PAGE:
Source: John Sellars, Stoicism (Berkeley: University of California Press, 2006) 145-146.
“What [Nicolas Malabranche (1638-1715)] found most objectionable in Seneca’s Stoicism was the arrogance of the claim that it is possible to be happy in this life. For Malabranche the Christian, human life here on Earth is inherently miserable, for we are all sinners, and so we must wait for the next life before we can be truly happy. Stoicism’s claim that one can indeed be happy here and now is, he argues, simply the product of human pride and arrogance.”
The issues that this quote touches on have cropped up in my readings and daily quiet times.
I’m reading the letters of Ignatius in The Lost Books of the Bible and the Forgotten Books of Eden. Ignatius was a second century church leader. Basically, he had a death wish: he wanted to be a martyr. He saw this as a path to purification, and he eagerly anticipated being with Jesus Christ forever and ever.
At first sight, that looks rather selfish. After all, he can only serve people on earth when he’s alive, right? Paul wanted to die and be with Christ, too, but he realized that God may have other plans: “I am hard pressed between the two: my desire is to depart and be with Christ, for that is far better; but to remain in the flesh is more necessary for you” (Philippians 1:23-24). There were people who needed Paul, which was why he left his time of death up to God.
But Ignatius didn’t exactly view himself as selfish, for he thought that his death as a martyr could be an expiation for the Christian community. Ignatius was not the first to maintain that martyrdom is meritorious. In II Maccabees and IV Maccabees, God stops punishing Israel after Jewish martyrs give their lives for the laws of God’s Torah. Their deaths bring expiation and divine benefit to the community of God’s people.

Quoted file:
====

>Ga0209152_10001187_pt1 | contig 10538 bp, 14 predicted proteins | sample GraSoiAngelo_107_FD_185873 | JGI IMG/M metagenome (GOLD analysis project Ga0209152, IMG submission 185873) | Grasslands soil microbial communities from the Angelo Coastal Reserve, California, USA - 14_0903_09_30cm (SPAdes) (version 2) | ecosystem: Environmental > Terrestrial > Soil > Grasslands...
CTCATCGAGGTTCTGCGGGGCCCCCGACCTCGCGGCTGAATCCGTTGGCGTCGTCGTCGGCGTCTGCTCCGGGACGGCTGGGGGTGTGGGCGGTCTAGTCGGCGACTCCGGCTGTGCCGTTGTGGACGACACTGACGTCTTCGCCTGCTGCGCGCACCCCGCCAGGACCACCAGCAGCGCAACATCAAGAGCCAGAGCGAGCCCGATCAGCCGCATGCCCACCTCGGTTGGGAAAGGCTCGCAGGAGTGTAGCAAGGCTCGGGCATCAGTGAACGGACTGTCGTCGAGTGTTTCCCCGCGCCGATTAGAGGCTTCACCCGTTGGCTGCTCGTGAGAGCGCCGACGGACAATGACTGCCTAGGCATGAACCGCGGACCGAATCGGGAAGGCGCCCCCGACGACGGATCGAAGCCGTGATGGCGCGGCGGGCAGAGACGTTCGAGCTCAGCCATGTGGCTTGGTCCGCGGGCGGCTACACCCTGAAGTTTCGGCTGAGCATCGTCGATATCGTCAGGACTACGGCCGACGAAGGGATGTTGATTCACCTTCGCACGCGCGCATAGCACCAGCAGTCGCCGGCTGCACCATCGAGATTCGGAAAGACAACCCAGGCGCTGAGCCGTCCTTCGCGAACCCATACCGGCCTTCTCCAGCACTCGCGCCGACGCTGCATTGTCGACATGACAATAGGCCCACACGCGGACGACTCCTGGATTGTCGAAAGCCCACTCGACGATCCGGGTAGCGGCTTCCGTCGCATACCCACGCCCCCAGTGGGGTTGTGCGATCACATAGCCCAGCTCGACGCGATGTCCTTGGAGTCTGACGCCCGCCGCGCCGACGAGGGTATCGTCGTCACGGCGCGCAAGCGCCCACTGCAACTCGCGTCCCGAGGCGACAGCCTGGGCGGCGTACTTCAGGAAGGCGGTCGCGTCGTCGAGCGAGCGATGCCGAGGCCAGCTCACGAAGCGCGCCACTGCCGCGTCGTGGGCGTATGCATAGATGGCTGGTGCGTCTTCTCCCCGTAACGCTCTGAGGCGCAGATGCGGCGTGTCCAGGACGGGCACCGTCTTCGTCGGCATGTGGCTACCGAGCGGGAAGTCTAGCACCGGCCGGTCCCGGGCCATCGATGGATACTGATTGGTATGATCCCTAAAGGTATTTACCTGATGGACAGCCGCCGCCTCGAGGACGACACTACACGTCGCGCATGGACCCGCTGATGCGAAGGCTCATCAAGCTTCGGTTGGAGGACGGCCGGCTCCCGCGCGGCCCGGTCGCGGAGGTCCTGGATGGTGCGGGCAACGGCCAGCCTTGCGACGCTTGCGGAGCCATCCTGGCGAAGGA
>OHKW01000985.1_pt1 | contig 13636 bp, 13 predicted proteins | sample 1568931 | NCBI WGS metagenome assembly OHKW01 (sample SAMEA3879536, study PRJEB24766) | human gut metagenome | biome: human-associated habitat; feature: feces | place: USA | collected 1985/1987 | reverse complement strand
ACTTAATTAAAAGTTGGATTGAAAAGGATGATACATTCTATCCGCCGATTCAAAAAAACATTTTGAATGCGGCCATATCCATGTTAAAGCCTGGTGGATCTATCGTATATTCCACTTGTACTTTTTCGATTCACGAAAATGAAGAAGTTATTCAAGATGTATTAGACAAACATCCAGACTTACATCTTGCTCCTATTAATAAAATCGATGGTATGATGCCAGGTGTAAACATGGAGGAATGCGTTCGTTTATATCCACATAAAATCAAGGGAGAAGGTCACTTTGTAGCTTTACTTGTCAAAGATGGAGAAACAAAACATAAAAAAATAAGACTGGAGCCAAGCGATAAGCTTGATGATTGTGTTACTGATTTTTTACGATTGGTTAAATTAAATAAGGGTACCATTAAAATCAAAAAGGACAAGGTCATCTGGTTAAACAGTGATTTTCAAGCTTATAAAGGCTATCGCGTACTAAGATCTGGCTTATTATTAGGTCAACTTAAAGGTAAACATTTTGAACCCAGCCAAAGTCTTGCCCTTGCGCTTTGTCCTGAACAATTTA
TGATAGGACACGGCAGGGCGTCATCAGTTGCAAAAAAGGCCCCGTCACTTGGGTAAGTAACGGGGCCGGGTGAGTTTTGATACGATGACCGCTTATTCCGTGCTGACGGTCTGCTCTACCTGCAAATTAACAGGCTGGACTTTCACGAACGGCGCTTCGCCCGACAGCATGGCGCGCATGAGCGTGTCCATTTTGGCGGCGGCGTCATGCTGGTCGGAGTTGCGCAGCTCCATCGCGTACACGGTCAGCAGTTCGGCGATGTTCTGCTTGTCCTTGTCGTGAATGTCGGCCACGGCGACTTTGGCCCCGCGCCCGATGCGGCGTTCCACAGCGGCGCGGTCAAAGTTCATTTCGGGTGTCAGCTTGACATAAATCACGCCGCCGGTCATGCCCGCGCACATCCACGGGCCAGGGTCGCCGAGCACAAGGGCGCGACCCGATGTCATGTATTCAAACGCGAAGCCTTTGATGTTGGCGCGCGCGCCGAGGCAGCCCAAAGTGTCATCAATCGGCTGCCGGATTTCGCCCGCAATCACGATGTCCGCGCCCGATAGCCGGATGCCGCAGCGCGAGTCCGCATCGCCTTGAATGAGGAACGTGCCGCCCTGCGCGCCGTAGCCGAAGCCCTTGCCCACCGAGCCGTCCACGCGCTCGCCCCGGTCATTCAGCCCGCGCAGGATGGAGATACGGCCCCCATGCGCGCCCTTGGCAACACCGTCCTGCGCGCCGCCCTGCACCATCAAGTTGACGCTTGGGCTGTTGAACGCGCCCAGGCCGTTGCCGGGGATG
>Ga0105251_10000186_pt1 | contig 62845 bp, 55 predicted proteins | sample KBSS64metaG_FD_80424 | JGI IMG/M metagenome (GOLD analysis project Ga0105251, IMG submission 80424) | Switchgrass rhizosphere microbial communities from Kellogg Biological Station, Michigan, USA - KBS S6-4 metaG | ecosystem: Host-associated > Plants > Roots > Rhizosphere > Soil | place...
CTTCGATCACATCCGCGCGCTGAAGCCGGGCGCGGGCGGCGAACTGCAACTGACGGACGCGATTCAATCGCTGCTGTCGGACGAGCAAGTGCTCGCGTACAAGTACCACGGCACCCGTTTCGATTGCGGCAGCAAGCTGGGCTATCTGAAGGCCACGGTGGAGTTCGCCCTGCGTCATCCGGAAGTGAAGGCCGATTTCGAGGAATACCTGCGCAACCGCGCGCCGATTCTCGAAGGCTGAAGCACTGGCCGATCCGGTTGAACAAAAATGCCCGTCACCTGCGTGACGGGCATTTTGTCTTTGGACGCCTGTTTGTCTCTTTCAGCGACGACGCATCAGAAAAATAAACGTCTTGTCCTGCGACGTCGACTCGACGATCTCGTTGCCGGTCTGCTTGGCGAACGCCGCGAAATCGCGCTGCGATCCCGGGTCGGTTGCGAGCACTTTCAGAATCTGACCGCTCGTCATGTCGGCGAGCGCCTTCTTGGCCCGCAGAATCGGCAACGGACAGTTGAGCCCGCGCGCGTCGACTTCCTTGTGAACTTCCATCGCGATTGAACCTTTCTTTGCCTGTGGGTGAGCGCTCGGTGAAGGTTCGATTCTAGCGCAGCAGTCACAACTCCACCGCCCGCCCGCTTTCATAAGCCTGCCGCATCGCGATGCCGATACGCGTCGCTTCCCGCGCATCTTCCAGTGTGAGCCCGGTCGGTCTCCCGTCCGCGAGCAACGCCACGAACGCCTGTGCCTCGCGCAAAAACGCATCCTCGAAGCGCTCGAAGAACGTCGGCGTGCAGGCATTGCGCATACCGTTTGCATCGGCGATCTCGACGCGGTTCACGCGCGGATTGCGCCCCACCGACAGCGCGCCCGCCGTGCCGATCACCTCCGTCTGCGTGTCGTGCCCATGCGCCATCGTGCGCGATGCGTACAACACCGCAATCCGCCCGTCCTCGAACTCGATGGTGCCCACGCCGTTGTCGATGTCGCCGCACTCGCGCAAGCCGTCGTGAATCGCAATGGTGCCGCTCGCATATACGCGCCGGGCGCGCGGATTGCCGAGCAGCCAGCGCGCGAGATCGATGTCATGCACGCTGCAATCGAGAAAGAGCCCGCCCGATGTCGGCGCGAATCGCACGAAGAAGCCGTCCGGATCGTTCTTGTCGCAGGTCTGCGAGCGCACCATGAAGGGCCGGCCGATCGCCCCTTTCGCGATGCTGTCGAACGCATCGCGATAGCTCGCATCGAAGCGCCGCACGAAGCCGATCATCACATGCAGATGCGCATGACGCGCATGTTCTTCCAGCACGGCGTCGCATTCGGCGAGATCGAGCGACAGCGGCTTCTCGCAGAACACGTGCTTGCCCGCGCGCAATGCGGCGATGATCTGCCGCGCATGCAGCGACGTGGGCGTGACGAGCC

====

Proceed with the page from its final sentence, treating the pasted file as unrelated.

I have problems with a religion that celebrates death. When I was at Jewish Theological Seminary, Mary Boys of Union Theological Seminary was giving presentations against Mel Gibson’s Passion of the Christ. She said that Jesus did not come to earth to die; rather, he died because of how he lived. I think she meant that Jesus preached God’s love for all people–including the marginalized–and this incited Jewish religious leaders to plot against him. But I could be wrong, since she tried to pin a lot of the blame for Jesus’ death on Pontius Pilate, not so much the Jewish leaders. In any case, she tried to shift the focus of Christianity from death to life.
I admire her attempt, but I’m not sure if it’s biblical. Ignatius talks about experiencing Christ’s passion. Where’d he get such an idea? Presumably from passages such as Philippians 3:10: “I want to know Christ and the power of his resurrection and the sharing of his sufferings by becoming like him in his death[.]” Paul wanted to be intimate with Christ, even in terms of knowing Christ’s passion.
When I was at Harvard, a friend told me about Opus Dei, an ultra-conservative Catholic group that had people wear nails in their shoes to experience the pains of the Lord. That sort of outlook may explain why the Opus Dei character in Da Vinci Code whipped himself over and over. “Isn’t the point of Christianity that Jesus suffered in our place, meaning we don’t have to suffer?,” my friend asked? Apparently not in the eyes of certain Christians, who try to identify with Jesus in his sufferings.
I’m reminded of something a friend of mine at JTS said. America was about to go to war with Iraq, and my friend was a West Point graduate. He said that the army glorified death, since there were many monuments to people who gave their lives for their country. My professor asked him if all that death was actually necessary. Similarly, Christianity seems to glorify martyrs, as if they were athletes–people who took their faith commitment to the ultimate level.
I can understand that Christians may find themselves in a position where they’d have to die. If the world threatens to kill them because of their faith in Christ, then what are they supposed to do? What I don’t get is Christianity’s glorification of suffering and death. I like the Old Testament and Ben Sira’s focus on blessings in this life, in terms of enjoying this life to the fullest, and helping others to do so as well.
There are other things that I can say about this quote, but I’ll stop here for the time being.